Many modern cities can be confusing, and even infuriating. Imagine poor visitors coming to a huge city, trying to navigate their way around without knowing where the city even starts and stops. And it’s how much for a coffee here? Most cities in Europe seem to have followed an almost logical process of growth. Many of these cities have an old town – the original village from where the city grew. It makes sense; it makes the growth of the city easier to digest… but it still doesn’t make the public transport map any easier to understand. Parts of the world that were colonised by Europeans can also follow this model, and nowhere is this more evident than Havana, Cuba. Old Havana (La Habana Vieja) is the heart of the city – the village that gave birth to modern Havana. You can even see the walls of the original Havana, although of course the city now sprawls for miles beyond these ancient barriers. Old Havana is a magnificent sight, and any visit to the Cuban capital needs to have a few days set aside to wander around its many streets. So what are some of the Old Havana Attractions that you simply have to see?
Welcome to San Francisco, Havana
Begin your explorations at the glorious Plaza de San Francisco, which is on the harbourside at the entrance to Old Havana. The square is dominated by the Basilica Menor de San Francisco de Asis (the Basilica and Monastery of San Francisco de Asis), which was built between 1580 and 1591. The Basilica now features a number of live music events, and also has an art museum. If you’re not interested in some art appreciation this early in the day, just admire the building itself – it manages to be both severe and uplifting.
Revolution and Boating
The Museum of the Revolution offers a moving look at Cuba’s revolutionary history, and yet annoyingly, none of the exhibits have English labels. But hey, this is Cuba, and the building itself is one of the Old Havana attractions that will stay with you forever. It’s just so darn… grand. It’s hardly surprising that the 1920’s Neo-Classical building was removed from its role as Presidential Palace following the revolution. It was just too ostentatious to house Fidel Castro, so it was turned into a museum. A remarkable piece of history is right outside the building. Here you’ll see the Granma, the boat that transported revolutionaries (including Castro) from Mexico to Cuba so that they could overthrow the government. The Granma is in permanent drydock, and is housed inside a massive glass box.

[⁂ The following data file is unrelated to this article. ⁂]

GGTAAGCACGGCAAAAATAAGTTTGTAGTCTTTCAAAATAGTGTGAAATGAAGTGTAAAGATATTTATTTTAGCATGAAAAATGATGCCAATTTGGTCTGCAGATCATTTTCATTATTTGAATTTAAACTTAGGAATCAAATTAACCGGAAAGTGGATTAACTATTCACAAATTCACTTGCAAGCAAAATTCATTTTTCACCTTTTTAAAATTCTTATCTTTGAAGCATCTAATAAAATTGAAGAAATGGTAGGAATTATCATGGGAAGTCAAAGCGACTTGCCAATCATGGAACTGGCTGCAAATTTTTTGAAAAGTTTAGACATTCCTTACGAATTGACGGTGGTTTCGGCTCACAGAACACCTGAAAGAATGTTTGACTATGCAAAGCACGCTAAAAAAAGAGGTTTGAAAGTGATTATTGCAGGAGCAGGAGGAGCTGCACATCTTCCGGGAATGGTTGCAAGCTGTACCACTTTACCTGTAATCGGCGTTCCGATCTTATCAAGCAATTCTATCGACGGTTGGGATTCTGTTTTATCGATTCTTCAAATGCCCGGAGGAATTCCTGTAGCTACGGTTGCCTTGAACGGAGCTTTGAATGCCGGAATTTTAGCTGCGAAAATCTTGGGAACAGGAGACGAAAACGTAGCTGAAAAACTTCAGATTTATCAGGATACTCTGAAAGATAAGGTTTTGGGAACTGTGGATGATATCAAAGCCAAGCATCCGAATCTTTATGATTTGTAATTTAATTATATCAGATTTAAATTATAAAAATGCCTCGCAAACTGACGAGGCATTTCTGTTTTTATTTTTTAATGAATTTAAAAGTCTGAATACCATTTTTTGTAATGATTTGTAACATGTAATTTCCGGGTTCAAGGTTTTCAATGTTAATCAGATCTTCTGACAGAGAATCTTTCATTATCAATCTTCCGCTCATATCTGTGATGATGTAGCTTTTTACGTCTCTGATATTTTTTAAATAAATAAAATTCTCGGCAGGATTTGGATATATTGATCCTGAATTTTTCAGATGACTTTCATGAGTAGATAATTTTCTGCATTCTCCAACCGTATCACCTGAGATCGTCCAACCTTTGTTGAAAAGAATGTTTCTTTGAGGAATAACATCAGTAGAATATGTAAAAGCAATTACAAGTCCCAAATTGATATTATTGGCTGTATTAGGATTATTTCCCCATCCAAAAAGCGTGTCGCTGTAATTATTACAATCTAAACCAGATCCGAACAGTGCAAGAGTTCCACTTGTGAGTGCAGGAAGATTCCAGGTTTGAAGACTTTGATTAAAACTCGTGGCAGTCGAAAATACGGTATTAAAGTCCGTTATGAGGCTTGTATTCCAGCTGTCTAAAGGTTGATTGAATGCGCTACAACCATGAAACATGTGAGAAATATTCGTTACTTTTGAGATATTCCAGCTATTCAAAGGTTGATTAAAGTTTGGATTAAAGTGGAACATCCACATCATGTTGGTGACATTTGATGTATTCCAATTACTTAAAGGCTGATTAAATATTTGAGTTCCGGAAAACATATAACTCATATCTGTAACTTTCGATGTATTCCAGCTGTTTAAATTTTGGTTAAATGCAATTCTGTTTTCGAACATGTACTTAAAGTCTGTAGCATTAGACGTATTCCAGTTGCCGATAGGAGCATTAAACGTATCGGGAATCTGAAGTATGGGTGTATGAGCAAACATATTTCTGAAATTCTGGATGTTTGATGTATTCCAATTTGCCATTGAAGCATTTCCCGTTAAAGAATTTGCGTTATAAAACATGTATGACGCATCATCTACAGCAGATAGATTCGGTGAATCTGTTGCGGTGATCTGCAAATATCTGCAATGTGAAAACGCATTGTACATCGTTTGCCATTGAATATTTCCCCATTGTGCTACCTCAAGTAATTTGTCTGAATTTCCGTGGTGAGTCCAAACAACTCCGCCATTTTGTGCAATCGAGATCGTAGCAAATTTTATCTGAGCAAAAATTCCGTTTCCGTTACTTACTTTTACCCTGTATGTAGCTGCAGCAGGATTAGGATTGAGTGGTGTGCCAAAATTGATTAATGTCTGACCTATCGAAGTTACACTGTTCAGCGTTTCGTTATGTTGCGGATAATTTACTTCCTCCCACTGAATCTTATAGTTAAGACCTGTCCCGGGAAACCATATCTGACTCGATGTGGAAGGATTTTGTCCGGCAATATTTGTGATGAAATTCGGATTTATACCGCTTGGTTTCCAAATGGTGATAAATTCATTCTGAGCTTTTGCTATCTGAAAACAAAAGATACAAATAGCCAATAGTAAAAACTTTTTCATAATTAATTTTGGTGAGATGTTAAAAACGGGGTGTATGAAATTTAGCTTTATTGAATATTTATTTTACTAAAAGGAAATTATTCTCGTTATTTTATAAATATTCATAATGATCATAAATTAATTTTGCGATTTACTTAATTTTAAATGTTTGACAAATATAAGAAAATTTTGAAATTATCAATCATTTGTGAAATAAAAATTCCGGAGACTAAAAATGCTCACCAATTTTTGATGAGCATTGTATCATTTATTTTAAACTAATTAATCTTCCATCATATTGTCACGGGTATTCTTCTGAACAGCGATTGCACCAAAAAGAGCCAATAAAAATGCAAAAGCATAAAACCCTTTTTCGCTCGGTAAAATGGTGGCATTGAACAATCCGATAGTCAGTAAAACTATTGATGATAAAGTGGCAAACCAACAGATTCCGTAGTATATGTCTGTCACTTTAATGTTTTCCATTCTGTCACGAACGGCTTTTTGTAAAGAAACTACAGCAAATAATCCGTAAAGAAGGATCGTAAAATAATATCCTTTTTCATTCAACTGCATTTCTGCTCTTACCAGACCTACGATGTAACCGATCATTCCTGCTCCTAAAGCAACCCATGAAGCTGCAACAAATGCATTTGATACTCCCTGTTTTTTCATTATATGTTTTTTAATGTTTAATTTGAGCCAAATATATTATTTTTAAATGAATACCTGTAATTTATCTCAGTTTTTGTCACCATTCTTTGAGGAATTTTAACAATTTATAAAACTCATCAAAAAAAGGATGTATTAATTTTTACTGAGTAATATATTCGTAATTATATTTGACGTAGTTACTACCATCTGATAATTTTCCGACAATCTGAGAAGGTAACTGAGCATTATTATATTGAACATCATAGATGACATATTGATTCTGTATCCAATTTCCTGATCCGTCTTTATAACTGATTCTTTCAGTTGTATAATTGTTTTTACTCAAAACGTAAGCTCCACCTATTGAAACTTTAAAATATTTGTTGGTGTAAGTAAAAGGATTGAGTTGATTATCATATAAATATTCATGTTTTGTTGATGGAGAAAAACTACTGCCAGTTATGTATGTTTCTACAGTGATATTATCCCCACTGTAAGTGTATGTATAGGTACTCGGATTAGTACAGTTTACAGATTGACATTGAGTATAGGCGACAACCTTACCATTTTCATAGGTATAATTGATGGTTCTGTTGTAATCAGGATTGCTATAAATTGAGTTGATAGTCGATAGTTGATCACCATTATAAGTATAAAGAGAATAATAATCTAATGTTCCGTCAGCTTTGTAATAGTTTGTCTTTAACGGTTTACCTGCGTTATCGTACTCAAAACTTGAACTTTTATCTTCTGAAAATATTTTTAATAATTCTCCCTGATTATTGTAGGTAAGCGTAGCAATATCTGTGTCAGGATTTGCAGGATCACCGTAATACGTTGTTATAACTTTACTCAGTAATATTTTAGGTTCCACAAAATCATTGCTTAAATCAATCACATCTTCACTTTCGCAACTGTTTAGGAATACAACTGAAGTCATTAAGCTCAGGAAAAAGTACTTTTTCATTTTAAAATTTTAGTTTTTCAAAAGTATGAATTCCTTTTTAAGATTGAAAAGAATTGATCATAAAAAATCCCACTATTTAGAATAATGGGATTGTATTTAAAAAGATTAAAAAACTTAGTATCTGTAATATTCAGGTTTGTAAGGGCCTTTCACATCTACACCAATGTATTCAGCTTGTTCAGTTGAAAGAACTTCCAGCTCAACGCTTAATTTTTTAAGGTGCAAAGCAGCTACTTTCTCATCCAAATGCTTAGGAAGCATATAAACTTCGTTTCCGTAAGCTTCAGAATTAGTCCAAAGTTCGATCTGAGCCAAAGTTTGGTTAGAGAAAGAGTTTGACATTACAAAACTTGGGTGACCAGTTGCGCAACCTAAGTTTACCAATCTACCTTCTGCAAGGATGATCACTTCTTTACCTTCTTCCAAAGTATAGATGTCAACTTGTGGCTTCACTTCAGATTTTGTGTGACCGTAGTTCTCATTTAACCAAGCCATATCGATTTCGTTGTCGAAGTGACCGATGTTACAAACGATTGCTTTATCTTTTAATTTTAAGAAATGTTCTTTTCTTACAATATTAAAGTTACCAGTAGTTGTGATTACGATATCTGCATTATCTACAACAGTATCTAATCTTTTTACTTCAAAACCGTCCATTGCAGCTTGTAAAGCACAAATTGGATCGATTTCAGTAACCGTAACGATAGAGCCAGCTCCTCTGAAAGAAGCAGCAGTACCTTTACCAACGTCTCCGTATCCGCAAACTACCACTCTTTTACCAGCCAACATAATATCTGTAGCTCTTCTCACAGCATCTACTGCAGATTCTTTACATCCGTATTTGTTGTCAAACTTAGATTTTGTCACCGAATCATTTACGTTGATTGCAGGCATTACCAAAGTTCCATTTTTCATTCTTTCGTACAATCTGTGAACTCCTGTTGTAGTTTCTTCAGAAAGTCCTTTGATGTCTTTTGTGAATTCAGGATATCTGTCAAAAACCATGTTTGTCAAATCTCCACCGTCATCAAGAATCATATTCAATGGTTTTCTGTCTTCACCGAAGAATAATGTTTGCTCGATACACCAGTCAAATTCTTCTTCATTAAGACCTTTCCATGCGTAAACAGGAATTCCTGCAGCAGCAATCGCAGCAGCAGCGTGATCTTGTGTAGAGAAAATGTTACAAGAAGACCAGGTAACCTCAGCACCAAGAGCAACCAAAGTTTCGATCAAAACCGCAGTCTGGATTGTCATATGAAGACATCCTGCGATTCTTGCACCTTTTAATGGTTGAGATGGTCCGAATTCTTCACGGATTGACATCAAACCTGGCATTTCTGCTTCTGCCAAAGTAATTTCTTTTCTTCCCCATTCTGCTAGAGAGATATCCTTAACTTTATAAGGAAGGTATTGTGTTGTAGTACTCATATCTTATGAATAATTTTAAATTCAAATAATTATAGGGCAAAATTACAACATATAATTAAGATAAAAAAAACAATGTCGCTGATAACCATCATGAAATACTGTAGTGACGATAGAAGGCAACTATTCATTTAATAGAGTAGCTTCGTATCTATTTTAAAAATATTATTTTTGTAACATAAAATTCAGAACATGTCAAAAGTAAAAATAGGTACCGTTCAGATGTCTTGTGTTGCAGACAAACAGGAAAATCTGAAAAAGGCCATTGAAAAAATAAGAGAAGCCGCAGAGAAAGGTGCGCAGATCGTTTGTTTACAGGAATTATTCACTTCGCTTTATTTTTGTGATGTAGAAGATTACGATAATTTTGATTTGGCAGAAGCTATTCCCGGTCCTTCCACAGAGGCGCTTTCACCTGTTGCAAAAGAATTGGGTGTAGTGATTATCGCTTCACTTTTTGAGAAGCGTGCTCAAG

Old Havana Attractions You Can Drink
After the revolution, a number of prominent Cuban businesses shut up shop and moved offshore, including Bacardi Rum. Never mind, because the Bacardi’s left the people of Havana a truly wonderful goodbye present. The Bacardi Building was the largest in the city when it was completed in 1930, although it has since been surpassed. It’s remarkable to see an art deco building of this size, and it’s even more remarkable to think that people get to work here every day, since it’s now used for offices. If you actually want some rum, Havana Club has a museum nearby, where you can enjoy their products after the tour – it seems some Old Havana attractions can get you drunk.
Old Havana, New World
Cuba was one of many places charted by Christopher Columbus during his explorations of the new world, and one of the most prominent Old Havana attractions has a special link to the famed explorer… maybe. While it’s formal name is the Cathedral of The Virgin Mary of the Immaculate Conception, fortunately most people just call it Havana Cathedral, and it’s the main Catholic place of worship for the city. This Baroque structure was built between 1748 and 1777, and many believe that the remains of Christopher Columbus were once housed within the cathedral’s walls. This has never been confirmed, but it probably helps with the visitor numbers!
One of the key points of Old Havana is actually something that leads you away from it. The Malecón is an esplanade that starts in Old Havana and then continues for 8 km, taking you away from the city and into the suburbs. There is so much life on the esplanade, from regular Cuban families enjoying a stroll, to vendors selling delightfully junky souvenirs that will break before you get them home. If the narrow streets of Old Havana become too much, you should probably come to the Malecón to enjoy a cold drink and some sea breezes. Don’t relax for too long though – there are still many Old Havana attractions that are quite rightly demanding your attention.